Toronto Star suspends its internships for young journalists
The Toronto Star suspended its journalism summer and year-long internship programs leaving students surprised and disappointed.
Bob Hepburn, the Toronto Star’s director of communication, said the paper will continue to hire interns for the Radio Room, but he hopes market conditions will improve so it can resume all internship programs as soon as possible.
“This is a really big blow for young journalists in Canada,” said Andrew Jeffrey, a 25-year-old journalism post grad student at Humber College who went to a tour at Toronto Star and applied for their Radio Room internship.
Jeffrey said he was very surprised when he heard the news about the suspension of the two internship programs, especially because he had the opportunity to talk with editors, reporters and current interns during the tour at the Star. He said they were very supportive and pushed them to definitely think about applying for internships there.
“At that point, there was no kind of indication given that any of this was coming,” he said.
Every year, the Star hired 10 summer and 10 year-long interns, Hepburn said. He estimates that 700 students apply for the posts each year and he guarantees the news was as bad for Star employees as it is for aspiring journalists.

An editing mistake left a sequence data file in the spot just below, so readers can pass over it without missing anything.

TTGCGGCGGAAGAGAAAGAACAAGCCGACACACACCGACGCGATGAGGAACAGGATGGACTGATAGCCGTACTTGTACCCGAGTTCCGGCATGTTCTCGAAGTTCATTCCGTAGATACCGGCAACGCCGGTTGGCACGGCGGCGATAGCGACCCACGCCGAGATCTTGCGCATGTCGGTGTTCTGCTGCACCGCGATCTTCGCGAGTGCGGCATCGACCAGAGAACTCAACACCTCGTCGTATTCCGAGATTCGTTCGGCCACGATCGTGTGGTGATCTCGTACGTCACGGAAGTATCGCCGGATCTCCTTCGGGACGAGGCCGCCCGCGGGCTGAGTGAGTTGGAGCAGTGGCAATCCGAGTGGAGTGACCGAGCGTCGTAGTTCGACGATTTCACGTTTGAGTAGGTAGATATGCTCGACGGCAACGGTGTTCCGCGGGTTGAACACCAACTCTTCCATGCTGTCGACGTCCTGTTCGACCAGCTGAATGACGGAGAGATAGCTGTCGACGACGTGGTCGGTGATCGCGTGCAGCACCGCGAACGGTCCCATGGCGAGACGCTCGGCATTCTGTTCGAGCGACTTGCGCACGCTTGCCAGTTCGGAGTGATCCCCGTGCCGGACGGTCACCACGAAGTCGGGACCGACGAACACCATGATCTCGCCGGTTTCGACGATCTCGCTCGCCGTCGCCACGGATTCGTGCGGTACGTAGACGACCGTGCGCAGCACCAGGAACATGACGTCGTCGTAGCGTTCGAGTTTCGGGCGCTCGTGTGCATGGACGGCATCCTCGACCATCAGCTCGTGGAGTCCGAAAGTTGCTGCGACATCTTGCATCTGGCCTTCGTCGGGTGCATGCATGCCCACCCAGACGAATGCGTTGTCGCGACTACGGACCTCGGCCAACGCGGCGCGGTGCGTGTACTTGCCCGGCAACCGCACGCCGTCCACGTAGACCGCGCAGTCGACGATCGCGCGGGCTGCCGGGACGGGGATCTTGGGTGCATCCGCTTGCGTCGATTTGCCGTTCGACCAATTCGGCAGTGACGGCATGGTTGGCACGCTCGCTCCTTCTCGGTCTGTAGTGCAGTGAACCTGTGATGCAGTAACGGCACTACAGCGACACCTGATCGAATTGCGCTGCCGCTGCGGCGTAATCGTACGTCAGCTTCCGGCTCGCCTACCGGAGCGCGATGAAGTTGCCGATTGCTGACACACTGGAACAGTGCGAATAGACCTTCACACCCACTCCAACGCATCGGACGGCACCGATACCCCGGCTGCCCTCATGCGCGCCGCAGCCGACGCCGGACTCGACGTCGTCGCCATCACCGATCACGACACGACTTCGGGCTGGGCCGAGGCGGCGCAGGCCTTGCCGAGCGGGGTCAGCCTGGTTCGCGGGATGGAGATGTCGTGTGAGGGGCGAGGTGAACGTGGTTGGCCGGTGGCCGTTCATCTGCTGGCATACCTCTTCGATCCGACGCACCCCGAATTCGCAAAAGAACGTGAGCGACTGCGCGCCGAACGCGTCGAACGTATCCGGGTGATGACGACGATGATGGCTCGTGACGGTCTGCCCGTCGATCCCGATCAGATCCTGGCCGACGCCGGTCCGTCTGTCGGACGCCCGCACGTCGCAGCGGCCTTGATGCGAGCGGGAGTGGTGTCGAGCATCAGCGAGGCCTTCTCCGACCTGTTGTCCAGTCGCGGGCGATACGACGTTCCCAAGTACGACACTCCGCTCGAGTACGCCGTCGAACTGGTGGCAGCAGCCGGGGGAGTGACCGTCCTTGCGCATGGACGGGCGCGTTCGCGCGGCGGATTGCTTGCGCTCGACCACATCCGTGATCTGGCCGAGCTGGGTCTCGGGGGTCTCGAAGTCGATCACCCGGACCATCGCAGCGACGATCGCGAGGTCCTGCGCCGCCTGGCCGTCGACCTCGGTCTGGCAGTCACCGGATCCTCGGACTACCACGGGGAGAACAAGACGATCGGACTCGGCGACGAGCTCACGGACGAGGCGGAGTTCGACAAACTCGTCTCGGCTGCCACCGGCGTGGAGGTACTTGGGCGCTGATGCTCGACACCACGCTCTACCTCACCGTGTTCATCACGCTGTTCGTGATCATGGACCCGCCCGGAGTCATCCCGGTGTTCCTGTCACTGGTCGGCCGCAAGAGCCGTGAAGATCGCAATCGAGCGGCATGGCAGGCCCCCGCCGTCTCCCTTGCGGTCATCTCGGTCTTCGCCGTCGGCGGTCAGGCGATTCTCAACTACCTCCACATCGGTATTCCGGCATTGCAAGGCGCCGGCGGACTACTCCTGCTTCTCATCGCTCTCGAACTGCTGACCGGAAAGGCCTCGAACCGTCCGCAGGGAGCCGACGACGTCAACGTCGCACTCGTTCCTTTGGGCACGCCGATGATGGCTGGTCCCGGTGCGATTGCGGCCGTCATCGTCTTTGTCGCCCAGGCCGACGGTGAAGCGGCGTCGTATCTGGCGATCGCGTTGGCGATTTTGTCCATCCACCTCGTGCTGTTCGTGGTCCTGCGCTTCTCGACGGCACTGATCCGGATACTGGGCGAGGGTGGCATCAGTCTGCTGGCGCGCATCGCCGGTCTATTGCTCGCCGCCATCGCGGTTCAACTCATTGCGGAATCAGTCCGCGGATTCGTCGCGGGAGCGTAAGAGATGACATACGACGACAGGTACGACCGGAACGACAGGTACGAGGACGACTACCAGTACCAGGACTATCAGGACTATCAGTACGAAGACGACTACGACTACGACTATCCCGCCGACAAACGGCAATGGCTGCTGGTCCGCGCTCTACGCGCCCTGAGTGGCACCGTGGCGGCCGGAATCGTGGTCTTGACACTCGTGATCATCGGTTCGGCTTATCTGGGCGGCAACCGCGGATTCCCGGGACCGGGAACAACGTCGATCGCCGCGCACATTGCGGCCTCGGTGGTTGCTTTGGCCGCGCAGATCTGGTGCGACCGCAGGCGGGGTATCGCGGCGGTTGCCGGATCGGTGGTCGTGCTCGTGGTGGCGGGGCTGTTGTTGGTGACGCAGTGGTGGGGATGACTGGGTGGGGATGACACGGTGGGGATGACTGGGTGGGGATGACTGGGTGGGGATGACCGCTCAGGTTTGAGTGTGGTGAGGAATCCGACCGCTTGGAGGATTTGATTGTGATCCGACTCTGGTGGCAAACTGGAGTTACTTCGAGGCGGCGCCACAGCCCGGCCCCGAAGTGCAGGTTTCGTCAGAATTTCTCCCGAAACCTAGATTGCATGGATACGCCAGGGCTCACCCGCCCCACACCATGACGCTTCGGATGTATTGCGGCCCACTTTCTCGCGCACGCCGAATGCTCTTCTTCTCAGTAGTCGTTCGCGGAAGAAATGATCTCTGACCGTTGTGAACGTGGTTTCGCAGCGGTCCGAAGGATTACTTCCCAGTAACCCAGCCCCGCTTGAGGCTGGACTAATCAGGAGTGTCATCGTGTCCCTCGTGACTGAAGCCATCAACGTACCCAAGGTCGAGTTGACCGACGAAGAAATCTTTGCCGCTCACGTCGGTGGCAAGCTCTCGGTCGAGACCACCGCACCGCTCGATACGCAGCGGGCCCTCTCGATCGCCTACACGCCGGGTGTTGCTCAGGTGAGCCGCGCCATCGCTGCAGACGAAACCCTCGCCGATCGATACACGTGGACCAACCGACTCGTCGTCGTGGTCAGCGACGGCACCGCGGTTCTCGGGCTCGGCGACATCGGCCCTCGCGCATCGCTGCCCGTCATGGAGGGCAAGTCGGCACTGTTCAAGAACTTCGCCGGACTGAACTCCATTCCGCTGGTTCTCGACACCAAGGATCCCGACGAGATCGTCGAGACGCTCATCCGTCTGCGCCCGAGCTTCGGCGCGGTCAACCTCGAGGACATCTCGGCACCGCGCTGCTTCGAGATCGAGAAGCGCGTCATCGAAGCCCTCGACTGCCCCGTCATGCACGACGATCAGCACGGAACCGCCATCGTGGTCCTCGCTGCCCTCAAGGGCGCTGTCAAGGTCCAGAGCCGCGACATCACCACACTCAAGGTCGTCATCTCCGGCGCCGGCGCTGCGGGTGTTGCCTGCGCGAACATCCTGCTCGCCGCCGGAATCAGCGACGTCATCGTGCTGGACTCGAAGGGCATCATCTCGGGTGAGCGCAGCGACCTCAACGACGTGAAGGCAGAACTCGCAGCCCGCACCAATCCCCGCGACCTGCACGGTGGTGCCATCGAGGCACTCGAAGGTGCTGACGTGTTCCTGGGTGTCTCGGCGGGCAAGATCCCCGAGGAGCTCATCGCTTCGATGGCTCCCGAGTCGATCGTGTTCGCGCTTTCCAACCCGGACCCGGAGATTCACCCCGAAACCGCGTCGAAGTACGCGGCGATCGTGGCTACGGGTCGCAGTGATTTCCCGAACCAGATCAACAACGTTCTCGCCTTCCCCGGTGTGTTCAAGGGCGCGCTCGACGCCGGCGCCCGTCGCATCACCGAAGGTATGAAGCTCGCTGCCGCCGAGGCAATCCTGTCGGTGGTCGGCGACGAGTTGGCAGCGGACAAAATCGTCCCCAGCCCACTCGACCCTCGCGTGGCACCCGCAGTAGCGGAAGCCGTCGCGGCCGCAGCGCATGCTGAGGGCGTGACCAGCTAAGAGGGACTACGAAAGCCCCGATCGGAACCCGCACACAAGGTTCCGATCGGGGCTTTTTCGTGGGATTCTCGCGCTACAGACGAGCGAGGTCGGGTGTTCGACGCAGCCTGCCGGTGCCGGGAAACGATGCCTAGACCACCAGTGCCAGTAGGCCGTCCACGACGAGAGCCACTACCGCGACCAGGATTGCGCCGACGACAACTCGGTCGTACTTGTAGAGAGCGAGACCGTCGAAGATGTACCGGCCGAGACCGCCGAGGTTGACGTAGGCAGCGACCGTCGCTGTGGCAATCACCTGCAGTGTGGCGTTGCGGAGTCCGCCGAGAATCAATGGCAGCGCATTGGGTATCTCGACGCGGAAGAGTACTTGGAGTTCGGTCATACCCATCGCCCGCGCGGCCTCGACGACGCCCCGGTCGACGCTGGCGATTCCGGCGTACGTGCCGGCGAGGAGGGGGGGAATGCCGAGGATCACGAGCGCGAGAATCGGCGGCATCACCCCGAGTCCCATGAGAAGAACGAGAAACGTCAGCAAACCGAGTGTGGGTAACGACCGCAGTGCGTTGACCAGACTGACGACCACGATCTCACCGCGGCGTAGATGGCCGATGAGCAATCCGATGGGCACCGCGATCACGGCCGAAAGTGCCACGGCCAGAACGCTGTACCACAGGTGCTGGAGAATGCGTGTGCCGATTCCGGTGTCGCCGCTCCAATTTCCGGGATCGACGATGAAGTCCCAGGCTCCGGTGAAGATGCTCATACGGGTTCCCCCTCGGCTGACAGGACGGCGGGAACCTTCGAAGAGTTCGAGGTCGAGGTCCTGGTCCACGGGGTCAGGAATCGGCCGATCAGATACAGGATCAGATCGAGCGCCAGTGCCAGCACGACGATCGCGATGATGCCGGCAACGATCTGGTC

“Suspending the (two) internship programs were a very difficult decision,” he said. “Most of the companies in Canada and North America are facing declining advertising revenues, so we need to take some measures to regress that declining.”
Each year-long intern was paid about $50,000 per year and Hepburn said the company had to make the decision to preserve their full-time reporters, editors and photographers.
“These are decisions that, in our ideal, we would not take,” he said.
Lindsay Charlton, another Humber student that attended the Star tour, said the internship suspensions is going to impact the careers of young journalists. It was once a major launchpad for starting a career and seeing their demise is disappointing, she said.
“The job market just seems that it’s not what we expected,” she said. “I don’t know what to expect when looking for a job.”
Jeffrey thinks there are fewer and fewer opportunities for young journalists to work. He said it is important for young journalists to have a guidance from an experienced editor when working.
He said he believes many of young journalists will not be able to get valuable experience.
“Unfortunately, this is a pretty bad sign of a growing trend across Canadian media,” he said.